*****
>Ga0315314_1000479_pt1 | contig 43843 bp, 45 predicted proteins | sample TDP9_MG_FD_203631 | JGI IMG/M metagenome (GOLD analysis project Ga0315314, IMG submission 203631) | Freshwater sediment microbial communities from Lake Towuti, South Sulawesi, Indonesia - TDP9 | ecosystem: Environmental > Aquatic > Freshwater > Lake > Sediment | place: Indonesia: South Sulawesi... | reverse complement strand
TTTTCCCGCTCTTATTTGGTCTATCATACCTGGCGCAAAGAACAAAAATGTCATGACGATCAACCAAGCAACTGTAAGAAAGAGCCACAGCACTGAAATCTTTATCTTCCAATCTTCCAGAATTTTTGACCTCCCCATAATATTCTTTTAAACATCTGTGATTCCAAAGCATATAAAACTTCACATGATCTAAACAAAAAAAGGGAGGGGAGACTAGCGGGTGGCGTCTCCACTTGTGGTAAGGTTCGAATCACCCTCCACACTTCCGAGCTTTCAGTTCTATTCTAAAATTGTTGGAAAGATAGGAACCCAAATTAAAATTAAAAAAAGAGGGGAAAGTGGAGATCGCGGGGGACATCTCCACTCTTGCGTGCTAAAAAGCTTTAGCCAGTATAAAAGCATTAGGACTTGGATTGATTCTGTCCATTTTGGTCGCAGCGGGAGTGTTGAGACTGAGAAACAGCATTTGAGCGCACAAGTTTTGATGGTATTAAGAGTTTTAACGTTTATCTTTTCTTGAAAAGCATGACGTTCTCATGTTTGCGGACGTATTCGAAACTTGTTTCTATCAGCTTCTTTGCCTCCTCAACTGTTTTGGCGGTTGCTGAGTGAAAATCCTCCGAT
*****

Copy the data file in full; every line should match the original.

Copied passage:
>Ga0315314_1000479_pt1 | contig 43843 bp, 45 predicted proteins | sample TDP9_MG_FD_203631 | JGI IMG/M metagenome (GOLD analysis project Ga0315314, IMG submission 203631) | Freshwater sediment microbial communities from Lake Towuti, South Sulawesi, Indonesia - TDP9 | ecosystem: Environmental > Aquatic > Freshwater > Lake > Sediment | place: Indonesia: South Sulawesi... | reverse complement strand
TTTTCCCGCTCTTATTTGGTCTATCATACCTGGCGCAAAGAACAAAAATGTCATGACGATCAACCAAGCAACTGTAAGAAAGAGCCACAGCACTGAAATCTTTATCTTCCAATCTTCCAGAATTTTTGACCTCCCCATAATATTCTTTTAAACATCTGTGATTCCAAAGCATATAAAACTTCACATGATCTAAACAAAAAAAGGGAGGGGAGACTAGCGGGTGGCGTCTCCACTTGTGGTAAGGTTCGAATCACCCTCCACACTTCCGAGCTTTCAGTTCTATTCTAAAATTGTTGGAAAGATAGGAACCCAAATTAAAATTAAAAAAAGAGGGGAAAGTGGAGATCGCGGGGGACATCTCCACTCTTGCGTGCTAAAAAGCTTTAGCCAGTATAAAAGCATTAGGACTTGGATTGATTCTGTCCATTTTGGTCGCAGCGGGAGTGTTGAGACTGAGAAACAGCATTTGAGCGCACAAGTTTTGATGGTATTAAGAGTTTTAACGTTTATCTTTTCTTGAAAAGCATGACGTTCTCATGTTTGCGGACGTATTCGAAACTTGTTTCTATCAGCTTCTTTGCCTCCTCAACTGTTTTGGCGGTTGCTGAGTGAAAATCCTCCGAT